When the new CBA is ratified by both sides next week, NBA owners will officially run out of excuses. From the moment the lockout started, it was clear they were going to get a system which favored them much more than the previous agreement. The new deal has evened the playing field, to a degree, but it doesn't represent an absolute slam dunk for the owners, what it represents is an opportunity.
There are pieces of the new CBA which will help teams retain their star players. There are pieces which will lessen the damage of signing a player to bad contract, or running into bad luck after committing to a player. There are stiff penalties for spending into the luxury tax, but there's nothing stopping teams from doing it. The MLE is smaller and won't last as long, but there's still nothing stopping teams from handing the Kwame Browns of the world a full MLE deal.
Some owners went into the negotiations looking for full protection from themselves and their questionable general managers. They didn't come out with that. What they came out with a system that will allow them to be profitable unless they're foolish, and will allow them to be competitive if they're smart (and lucky). What they do with that opportunity is entirely up to them from this point forward.
As Sixers fans, the only thing that really matters at this point is how Joshua Harris and the team he's assembled and inherited will use the new tools at their disposal. We won't have to wait long to find out. The amnesty clause is a tool. If the Sixers are interested in maximizing the advantage of it, they won't use it this season at all. Instead, they'll wait to see if using it next summer will allow them to become players in free agency and/or trades.
Restricted free agency and the weakening of the MLE combine to provide another glimpse into whether the Sixers are going to begin operating like a smart franchise. In years past, any team in the league could've signed Thad to an offer sheet worth almost $35M for five years. This season, the full MLE offer will only be 4 years, $21M. A handful of teams can offer Thad significantly more money, but the pool of teams who could overpay for Thad has significantly shrunk, and no other team can offer him more than 4 years. If the Sixers are patient, and let the market set the price for Thad, they could wind up with an absolute bargain. If they decide to ignore the advantages the new CBA has created for them, they'll probably offer Thad a five-year deal worth more than most of the league could have offered him in free agency.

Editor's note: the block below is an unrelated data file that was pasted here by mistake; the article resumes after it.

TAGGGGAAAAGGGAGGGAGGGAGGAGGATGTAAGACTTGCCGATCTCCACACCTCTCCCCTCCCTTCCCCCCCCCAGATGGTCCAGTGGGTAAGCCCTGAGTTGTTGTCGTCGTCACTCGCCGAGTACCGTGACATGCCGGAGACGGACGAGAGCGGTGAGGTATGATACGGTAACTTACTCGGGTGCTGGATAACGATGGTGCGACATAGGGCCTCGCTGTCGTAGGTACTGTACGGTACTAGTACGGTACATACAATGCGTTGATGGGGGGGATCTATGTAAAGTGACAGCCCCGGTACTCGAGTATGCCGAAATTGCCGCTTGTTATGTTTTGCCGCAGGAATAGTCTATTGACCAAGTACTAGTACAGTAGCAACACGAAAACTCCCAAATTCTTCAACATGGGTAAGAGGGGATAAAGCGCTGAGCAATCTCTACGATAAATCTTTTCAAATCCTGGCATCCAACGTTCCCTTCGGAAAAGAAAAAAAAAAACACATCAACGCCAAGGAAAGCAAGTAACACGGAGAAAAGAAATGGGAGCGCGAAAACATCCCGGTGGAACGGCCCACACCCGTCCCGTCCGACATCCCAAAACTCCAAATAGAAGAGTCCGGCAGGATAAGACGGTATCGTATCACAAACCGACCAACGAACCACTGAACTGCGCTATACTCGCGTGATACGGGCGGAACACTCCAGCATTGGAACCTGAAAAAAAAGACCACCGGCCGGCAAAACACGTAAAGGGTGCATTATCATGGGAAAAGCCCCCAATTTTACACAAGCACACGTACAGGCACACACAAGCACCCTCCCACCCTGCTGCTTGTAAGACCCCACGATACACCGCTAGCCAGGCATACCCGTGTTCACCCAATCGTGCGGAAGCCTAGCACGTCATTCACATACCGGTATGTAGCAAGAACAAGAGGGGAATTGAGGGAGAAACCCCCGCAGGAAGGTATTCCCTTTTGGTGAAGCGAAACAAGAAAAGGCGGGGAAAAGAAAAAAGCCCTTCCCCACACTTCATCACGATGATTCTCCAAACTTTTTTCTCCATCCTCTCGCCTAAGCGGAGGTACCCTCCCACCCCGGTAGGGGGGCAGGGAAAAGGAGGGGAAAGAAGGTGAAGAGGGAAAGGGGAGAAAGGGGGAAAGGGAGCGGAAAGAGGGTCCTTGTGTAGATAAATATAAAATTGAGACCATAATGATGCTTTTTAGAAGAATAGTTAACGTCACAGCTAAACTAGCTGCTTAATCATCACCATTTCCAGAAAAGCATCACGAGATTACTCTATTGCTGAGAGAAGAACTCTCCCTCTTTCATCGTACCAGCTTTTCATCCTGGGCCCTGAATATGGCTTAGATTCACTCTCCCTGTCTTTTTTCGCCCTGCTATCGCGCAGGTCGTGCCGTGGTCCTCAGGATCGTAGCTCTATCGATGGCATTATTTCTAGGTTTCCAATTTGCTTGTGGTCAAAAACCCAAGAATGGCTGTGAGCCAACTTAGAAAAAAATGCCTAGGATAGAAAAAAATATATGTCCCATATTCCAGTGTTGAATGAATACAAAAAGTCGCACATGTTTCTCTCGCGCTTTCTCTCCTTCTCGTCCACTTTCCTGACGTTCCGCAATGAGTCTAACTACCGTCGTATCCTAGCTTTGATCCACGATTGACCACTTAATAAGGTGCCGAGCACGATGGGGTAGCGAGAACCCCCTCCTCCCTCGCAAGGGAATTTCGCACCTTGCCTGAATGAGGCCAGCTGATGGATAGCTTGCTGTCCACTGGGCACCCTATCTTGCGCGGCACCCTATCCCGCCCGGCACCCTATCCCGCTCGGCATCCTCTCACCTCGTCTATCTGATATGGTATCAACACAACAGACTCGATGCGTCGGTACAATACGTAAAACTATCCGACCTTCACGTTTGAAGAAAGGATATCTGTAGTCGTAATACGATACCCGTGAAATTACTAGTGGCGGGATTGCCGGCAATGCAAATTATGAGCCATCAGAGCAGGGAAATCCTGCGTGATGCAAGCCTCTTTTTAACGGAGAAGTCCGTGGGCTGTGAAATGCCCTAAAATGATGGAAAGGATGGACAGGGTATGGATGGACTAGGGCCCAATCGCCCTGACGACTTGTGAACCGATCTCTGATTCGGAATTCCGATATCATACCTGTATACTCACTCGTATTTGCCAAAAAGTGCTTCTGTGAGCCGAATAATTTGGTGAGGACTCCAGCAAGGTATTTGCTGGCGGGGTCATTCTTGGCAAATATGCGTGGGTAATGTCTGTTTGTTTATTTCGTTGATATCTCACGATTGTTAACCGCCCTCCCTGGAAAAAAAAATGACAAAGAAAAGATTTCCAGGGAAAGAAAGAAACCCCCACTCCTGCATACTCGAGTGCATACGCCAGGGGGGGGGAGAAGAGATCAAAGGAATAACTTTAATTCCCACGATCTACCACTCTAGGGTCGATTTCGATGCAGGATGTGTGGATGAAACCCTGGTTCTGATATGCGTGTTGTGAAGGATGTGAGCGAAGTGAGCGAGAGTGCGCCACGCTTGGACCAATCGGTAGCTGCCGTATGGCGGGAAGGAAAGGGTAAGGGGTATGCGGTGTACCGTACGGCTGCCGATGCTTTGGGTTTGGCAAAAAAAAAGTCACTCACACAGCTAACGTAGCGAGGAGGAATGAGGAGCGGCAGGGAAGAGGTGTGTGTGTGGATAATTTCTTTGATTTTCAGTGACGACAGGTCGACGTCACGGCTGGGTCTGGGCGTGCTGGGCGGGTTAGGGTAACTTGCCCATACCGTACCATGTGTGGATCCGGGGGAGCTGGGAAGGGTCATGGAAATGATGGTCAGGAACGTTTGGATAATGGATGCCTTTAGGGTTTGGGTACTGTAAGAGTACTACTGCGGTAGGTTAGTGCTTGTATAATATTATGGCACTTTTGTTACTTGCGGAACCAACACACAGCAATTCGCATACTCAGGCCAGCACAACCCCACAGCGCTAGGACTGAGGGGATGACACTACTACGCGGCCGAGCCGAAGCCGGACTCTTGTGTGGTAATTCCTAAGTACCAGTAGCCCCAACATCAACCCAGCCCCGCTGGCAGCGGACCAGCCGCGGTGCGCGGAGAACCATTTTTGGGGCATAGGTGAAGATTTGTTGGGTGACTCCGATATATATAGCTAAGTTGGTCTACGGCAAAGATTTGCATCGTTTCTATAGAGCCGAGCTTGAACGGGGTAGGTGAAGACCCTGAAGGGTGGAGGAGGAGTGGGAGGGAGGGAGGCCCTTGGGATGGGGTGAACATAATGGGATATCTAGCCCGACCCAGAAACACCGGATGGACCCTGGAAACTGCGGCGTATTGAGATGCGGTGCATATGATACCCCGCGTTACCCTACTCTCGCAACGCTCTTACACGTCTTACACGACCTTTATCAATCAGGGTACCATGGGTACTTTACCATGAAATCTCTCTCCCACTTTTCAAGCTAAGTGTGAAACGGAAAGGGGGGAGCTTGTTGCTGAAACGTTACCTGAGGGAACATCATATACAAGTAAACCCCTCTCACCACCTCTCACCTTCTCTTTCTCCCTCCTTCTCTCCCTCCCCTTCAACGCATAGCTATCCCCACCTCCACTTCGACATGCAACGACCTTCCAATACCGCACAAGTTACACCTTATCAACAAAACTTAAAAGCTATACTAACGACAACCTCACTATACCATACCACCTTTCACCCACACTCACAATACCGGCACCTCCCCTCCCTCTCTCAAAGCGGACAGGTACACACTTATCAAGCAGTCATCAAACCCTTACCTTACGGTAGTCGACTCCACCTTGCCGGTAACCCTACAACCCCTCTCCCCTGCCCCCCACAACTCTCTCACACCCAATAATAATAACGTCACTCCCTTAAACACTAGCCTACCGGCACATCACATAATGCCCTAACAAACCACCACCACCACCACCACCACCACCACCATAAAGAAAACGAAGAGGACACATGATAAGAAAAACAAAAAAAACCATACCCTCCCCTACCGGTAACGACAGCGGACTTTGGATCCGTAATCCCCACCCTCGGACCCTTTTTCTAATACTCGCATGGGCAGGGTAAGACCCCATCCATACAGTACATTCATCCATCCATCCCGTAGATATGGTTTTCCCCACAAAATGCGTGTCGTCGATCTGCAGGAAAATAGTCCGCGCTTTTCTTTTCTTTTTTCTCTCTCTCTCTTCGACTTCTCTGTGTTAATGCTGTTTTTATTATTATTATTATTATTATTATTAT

If the Sixers play their cards right, they could wind up with roughly $25M in cap space next summer, the young core of their team in tact with only Andre Iguodala making north of $7M/year on their roster. From that position, the possibilities are endless. If nothing has changed, they'll use the amnesty clause on Nocioni, sign Kwame Brown for 4 years/$21M and extend Thad Young for about 5 years/$45M. They'll be left without the amnesty clause next summer, a bloated payroll and a couple of bad contracts on their books for the foreseeable future.
The new owners have a clean slate, a bevy of new tools at their disposal and one last time, an opportunity to get this franchise firmly on the right path, any path. From the moment the new CBA is in place, every move they make, or don't make, will be an indication of whether things have truly changed. Cross your fingers, Sixers fans.